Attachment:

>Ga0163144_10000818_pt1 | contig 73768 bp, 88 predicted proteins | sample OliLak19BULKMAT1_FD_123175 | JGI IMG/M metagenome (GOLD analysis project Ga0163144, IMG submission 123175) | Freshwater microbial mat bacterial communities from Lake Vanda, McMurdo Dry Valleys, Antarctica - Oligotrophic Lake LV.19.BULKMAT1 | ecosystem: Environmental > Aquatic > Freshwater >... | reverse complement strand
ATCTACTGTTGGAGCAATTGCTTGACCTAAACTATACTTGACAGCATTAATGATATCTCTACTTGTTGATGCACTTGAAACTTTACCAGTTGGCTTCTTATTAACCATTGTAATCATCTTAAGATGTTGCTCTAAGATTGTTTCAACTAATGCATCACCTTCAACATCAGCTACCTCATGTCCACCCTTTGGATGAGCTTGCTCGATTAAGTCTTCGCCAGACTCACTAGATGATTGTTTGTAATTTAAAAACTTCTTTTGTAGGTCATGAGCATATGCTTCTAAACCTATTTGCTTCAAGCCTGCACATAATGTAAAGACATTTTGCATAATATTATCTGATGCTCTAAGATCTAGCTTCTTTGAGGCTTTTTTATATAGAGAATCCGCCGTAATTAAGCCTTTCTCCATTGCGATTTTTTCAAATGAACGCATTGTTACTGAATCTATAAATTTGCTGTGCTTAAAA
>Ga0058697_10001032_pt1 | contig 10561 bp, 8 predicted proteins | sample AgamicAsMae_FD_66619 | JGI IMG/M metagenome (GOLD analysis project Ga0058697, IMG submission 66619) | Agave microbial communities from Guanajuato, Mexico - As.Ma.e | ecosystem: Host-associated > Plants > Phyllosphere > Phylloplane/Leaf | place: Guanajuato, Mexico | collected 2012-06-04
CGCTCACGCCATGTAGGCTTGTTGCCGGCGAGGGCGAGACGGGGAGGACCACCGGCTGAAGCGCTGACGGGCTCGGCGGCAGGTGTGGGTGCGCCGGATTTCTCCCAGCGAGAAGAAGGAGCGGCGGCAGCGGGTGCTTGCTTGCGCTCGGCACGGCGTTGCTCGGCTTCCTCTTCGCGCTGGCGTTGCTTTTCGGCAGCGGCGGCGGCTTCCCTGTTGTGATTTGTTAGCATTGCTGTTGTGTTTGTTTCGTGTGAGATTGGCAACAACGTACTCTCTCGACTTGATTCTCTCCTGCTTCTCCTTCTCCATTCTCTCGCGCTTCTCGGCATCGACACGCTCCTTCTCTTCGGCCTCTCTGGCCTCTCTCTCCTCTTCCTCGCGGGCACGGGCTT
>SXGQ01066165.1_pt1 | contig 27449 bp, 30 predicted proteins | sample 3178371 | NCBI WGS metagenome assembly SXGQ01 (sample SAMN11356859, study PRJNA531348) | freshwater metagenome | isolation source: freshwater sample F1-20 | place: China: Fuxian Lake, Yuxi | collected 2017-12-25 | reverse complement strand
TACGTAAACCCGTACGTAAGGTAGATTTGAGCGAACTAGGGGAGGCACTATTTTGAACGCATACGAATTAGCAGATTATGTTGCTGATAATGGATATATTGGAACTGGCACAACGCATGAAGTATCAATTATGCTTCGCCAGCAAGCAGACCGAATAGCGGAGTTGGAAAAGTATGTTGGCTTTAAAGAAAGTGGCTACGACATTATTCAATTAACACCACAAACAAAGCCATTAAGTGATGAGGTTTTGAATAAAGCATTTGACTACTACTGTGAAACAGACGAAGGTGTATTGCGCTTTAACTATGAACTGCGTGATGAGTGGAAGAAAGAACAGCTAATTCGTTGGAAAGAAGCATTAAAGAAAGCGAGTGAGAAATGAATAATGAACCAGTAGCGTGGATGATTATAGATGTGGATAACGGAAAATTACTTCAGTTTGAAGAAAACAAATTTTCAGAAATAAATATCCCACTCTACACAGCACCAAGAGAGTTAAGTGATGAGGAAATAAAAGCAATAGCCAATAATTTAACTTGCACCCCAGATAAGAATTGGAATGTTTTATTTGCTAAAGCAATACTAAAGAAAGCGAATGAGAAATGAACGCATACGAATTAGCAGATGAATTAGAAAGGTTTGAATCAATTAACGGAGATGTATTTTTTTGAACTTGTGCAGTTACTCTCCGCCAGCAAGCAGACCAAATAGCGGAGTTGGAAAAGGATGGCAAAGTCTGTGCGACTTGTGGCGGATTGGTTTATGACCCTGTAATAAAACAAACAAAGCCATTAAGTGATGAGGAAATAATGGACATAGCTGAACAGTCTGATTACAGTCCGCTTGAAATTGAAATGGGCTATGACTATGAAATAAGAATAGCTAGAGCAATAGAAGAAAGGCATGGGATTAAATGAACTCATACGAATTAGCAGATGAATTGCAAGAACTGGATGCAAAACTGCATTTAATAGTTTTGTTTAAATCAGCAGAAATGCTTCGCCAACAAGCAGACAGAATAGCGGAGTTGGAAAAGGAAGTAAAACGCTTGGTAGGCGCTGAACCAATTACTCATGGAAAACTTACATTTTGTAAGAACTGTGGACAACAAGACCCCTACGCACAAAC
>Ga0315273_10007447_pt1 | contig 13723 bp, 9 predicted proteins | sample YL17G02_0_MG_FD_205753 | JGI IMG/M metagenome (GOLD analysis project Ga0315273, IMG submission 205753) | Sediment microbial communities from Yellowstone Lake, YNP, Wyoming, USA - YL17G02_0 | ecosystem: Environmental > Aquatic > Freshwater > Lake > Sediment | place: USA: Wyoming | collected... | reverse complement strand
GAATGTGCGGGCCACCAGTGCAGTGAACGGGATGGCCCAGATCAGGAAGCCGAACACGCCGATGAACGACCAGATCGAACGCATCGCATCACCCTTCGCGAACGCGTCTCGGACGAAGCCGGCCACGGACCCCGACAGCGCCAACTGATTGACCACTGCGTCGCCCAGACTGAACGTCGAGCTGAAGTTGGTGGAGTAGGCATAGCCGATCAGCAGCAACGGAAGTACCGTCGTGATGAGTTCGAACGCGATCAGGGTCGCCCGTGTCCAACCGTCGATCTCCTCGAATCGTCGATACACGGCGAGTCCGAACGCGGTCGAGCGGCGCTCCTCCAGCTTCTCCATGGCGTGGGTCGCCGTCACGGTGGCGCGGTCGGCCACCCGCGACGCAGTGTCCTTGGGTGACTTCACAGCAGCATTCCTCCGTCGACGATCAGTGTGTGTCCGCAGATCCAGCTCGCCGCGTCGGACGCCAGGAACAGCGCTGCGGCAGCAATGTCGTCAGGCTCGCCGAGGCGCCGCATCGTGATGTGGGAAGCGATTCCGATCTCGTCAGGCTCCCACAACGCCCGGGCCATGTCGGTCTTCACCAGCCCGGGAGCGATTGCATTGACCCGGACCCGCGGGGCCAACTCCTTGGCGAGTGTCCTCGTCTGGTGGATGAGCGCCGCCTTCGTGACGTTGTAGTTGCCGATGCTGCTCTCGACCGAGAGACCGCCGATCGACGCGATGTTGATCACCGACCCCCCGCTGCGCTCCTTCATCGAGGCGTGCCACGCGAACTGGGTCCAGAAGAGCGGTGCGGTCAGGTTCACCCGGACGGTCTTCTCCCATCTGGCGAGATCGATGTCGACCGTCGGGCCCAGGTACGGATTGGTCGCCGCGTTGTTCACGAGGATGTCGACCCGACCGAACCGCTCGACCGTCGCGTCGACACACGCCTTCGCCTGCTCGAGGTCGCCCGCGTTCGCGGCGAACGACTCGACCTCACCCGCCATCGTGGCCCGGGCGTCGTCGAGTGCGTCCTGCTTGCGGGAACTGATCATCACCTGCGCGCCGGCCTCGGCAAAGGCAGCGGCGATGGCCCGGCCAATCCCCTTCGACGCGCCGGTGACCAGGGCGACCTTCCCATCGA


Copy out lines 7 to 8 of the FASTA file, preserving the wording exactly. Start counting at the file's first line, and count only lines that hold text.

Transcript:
>Ga0315273_10007447_pt1 | contig 13723 bp, 9 predicted proteins | sample YL17G02_0_MG_FD_205753 | JGI IMG/M metagenome (GOLD analysis project Ga0315273, IMG submission 205753) | Sediment microbial communities from Yellowstone Lake, YNP, Wyoming, USA - YL17G02_0 | ecosystem: Environmental > Aquatic > Freshwater > Lake > Sediment | place: USA: Wyoming | collected... | reverse complement strand
GAATGTGCGGGCCACCAGTGCAGTGAACGGGATGGCCCAGATCAGGAAGCCGAACACGCCGATGAACGACCAGATCGAACGCATCGCATCACCCTTCGCGAACGCGTCTCGGACGAAGCCGGCCACGGACCCCGACAGCGCCAACTGATTGACCACTGCGTCGCCCAGACTGAACGTCGAGCTGAAGTTGGTGGAGTAGGCATAGCCGATCAGCAGCAACGGAAGTACCGTCGTGATGAGTTCGAACGCGATCAGGGTCGCCCGTGTCCAACCGTCGATCTCCTCGAATCGTCGATACACGGCGAGTCCGAACGCGGTCGAGCGGCGCTCCTCCAGCTTCTCCATGGCGTGGGTCGCCGTCACGGTGGCGCGGTCGGCCACCCGCGACGCAGTGTCCTTGGGTGACTTCACAGCAGCATTCCTCCGTCGACGATCAGTGTGTGTCCGCAGATCCAGCTCGCCGCGTCGGACGCCAGGAACAGCGCTGCGGCAGCAATGTCGTCAGGCTCGCCGAGGCGCCGCATCGTGATGTGGGAAGCGATTCCGATCTCGTCAGGCTCCCACAACGCCCGGGCCATGTCGGTCTTCACCAGCCCGGGAGCGATTGCATTGACCCGGACCCGCGGGGCCAACTCCTTGGCGAGTGTCCTCGTCTGGTGGATGAGCGCCGCCTTCGTGACGTTGTAGTTGCCGATGCTGCTCTCGACCGAGAGACCGCCGATCGACGCGATGTTGATCACCGACCCCCCGCTGCGCTCCTTCATCGAGGCGTGCCACGCGAACTGGGTCCAGAAGAGCGGTGCGGTCAGGTTCACCCGGACGGTCTTCTCCCATCTGGCGAGATCGATGTCGACCGTCGGGCCCAGGTACGGATTGGTCGCCGCGTTGTTCACGAGGATGTCGACCCGACCGAACCGCTCGACCGTCGCGTCGACACACGCCTTCGCCTGCTCGAGGTCGCCCGCGTTCGCGGCGAACGACTCGACCTCACCCGCCATCGTGGCCCGGGCGTCGTCGAGTGCGTCCTGCTTGCGGGAACTGATCATCACCTGCGCGCCGGCCTCGGCAAAGGCAGCGGCGATGGCCCGGCCAATCCCCTTCGACGCGCCGGTGACCAGGGCGACCTTCCCATCGA